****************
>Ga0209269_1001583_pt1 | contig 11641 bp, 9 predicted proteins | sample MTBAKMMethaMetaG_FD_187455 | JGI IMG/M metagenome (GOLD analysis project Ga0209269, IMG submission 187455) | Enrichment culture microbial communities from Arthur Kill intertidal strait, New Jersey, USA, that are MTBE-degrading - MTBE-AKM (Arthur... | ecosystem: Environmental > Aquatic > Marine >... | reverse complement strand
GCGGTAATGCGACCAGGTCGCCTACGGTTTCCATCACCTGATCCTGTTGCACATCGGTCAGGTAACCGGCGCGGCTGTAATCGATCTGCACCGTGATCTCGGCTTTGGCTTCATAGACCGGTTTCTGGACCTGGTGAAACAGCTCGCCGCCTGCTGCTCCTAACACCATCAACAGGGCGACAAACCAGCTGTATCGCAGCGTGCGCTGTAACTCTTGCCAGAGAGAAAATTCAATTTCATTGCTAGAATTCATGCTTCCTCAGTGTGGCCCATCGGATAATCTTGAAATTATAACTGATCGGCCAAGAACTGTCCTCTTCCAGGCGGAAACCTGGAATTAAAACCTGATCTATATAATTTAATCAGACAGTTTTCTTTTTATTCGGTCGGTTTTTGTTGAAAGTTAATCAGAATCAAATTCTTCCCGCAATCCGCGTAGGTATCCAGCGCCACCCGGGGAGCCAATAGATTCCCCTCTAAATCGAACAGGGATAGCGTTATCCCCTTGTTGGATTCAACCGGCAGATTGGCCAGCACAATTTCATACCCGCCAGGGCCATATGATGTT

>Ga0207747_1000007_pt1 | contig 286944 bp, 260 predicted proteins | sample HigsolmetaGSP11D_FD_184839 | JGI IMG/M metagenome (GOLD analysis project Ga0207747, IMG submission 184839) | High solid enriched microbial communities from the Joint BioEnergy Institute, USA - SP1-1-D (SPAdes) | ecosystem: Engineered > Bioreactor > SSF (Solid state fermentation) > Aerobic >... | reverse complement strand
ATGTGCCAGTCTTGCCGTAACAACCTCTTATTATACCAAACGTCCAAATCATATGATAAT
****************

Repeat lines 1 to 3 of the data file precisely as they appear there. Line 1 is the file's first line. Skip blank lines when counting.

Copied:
>Ga0209269_1001583_pt1 | contig 11641 bp, 9 predicted proteins | sample MTBAKMMethaMetaG_FD_187455 | JGI IMG/M metagenome (GOLD analysis project Ga0209269, IMG submission 187455) | Enrichment culture microbial communities from Arthur Kill intertidal strait, New Jersey, USA, that are MTBE-degrading - MTBE-AKM (Arthur... | ecosystem: Environmental > Aquatic > Marine >... | reverse complement strand
GCGGTAATGCGACCAGGTCGCCTACGGTTTCCATCACCTGATCCTGTTGCACATCGGTCAGGTAACCGGCGCGGCTGTAATCGATCTGCACCGTGATCTCGGCTTTGGCTTCATAGACCGGTTTCTGGACCTGGTGAAACAGCTCGCCGCCTGCTGCTCCTAACACCATCAACAGGGCGACAAACCAGCTGTATCGCAGCGTGCGCTGTAACTCTTGCCAGAGAGAAAATTCAATTTCATTGCTAGAATTCATGCTTCCTCAGTGTGGCCCATCGGATAATCTTGAAATTATAACTGATCGGCCAAGAACTGTCCTCTTCCAGGCGGAAACCTGGAATTAAAACCTGATCTATATAATTTAATCAGACAGTTTTCTTTTTATTCGGTCGGTTTTTGTTGAAAGTTAATCAGAATCAAATTCTTCCCGCAATCCGCGTAGGTATCCAGCGCCACCCGGGGAGCCAATAGATTCCCCTCTAAATCGAACAGGGATAGCGTTATCCCCTTGTTGGATTCAACCGGCAGATTGGCCAGCACAATTTCATACCCGCCAGGGCCATATGATGTT

>Ga0207747_1000007_pt1 | contig 286944 bp, 260 predicted proteins | sample HigsolmetaGSP11D_FD_184839 | JGI IMG/M metagenome (GOLD analysis project Ga0207747, IMG submission 184839) | High solid enriched microbial communities from the Joint BioEnergy Institute, USA - SP1-1-D (SPAdes) | ecosystem: Engineered > Bioreactor > SSF (Solid state fermentation) > Aerobic >... | reverse complement strand